Precoronavirus, employers were pulling out all the stops to attract and retain top talent, because when it comes to talent retention, it’s no longer just about salaries and bonuses, flexible schedules, and abundant paid time off (PTO).
Today’s employees value personal growth and development and the potential for career advancement as top-tier job benefits. Rather than finding comfort in a stable, steady job they can coast in until retirement, workers are looking for fulfilment and growth, and if they don’t find these benefits with their current organization, they’ll happily look elsewhere.
Lack of Training Makes Employees Restless
Nikos Andriotis, an eLearning expert, writes about a recent study indicating that 60% of workers in the United Kingdom have changed jobs due to limited training opportunities.
“Employees fearing that their skills are becoming obsolete, and whose employer denies them the chance to pick up new ones, will consider fleeing their company to further their professional development,” writes Andriotis.
Today’s employees no longer want to stay in the same position and do the same type of work year after year. They crave new challenges and opportunities. And pre-COVID, where employees had multiple options, this restlessness would lead them to seek new opportunities elsewhere.
But, employers can take steps to provide employees with the training and development opportunities they crave.
Employee-Specific, Employee-Influenced Training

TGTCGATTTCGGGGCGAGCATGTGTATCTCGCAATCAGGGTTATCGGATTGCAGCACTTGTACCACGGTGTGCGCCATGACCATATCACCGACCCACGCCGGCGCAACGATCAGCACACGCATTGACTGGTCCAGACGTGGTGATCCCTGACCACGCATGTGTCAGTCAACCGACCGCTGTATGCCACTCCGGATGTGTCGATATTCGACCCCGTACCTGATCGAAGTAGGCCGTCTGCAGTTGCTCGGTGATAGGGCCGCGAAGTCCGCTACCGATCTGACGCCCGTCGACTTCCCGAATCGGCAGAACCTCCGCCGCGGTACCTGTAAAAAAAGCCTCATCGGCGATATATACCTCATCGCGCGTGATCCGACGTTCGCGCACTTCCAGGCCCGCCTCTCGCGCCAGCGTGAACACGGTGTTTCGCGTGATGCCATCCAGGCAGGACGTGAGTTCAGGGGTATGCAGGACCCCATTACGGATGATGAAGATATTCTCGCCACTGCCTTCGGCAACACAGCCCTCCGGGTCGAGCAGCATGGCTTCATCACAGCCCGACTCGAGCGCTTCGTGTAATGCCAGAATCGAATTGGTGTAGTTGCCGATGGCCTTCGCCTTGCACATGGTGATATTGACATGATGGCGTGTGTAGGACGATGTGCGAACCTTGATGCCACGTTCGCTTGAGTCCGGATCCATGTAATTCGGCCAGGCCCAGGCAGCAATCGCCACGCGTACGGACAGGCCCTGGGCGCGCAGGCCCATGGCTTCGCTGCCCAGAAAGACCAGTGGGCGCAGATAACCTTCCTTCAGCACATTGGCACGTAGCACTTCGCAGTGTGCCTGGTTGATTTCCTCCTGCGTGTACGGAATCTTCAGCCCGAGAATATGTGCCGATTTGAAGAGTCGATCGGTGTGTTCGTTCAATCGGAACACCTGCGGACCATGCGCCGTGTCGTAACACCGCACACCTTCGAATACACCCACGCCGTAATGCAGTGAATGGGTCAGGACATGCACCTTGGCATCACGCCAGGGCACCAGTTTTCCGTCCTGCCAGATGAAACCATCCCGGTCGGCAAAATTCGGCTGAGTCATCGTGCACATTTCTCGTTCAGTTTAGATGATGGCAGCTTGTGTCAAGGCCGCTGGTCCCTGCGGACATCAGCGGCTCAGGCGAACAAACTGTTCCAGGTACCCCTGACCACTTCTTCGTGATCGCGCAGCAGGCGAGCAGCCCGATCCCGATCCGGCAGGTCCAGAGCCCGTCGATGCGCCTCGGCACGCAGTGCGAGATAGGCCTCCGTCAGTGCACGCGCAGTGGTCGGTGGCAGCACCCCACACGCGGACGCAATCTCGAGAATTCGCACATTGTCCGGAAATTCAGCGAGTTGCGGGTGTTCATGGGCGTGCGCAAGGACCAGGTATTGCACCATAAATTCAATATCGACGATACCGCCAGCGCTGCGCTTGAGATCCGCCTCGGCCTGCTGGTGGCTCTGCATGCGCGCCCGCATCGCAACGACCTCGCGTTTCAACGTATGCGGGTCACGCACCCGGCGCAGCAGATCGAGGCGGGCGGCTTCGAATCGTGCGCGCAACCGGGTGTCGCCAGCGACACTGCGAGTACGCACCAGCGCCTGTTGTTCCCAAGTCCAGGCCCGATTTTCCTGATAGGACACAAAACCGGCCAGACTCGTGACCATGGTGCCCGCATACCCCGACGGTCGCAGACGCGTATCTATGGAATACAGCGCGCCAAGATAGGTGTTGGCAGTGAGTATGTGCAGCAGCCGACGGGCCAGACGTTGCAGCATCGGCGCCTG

Obviously, employers need to train their staff on the knowledge and skills that are important to the business. But training and development plans for specific employees should also take into consideration each individual’s needs and aspirations.
Companies should build training programs around employee development plans and chart out a career path with each employee. Where will each person be in 1, 3, or 5 years and beyond? If the employee doesn’t receive promotions or other milestones on that career path, explain why, and help him or her adjust the plan to fix any skills gaps to get there.
For example, an employee who tells his or her manager he or she aspires to attain an executive-level position should have a training program that includes the development of delegation, management, and leadership skills. If, after a few years, the employee hasn’t quite achieved certain goals, revisit the training to see if there are remaining skills gaps, and work on a plan to address them.
Importance of Role Models and Mentors
Mentors among senior-level staff can also play a valued role in integrating training and development into an overall retention strategy. These senior staff can not only be a personalized conduit through which new skills and experience can be imparted but also serve as role models and examples of how staff can rise through the organization’s ranks.
And, they can encourage junior staff to put in the time and effort to get there and let them know the company is serious about promoting from within.
While COVID-19 has drastically changed today’s job market, it hasn’t changed the fact that employees still want to learn and grow in their careers. Demonstrating a commitment to their growth and development in their current organization is a great way to keep them around long term.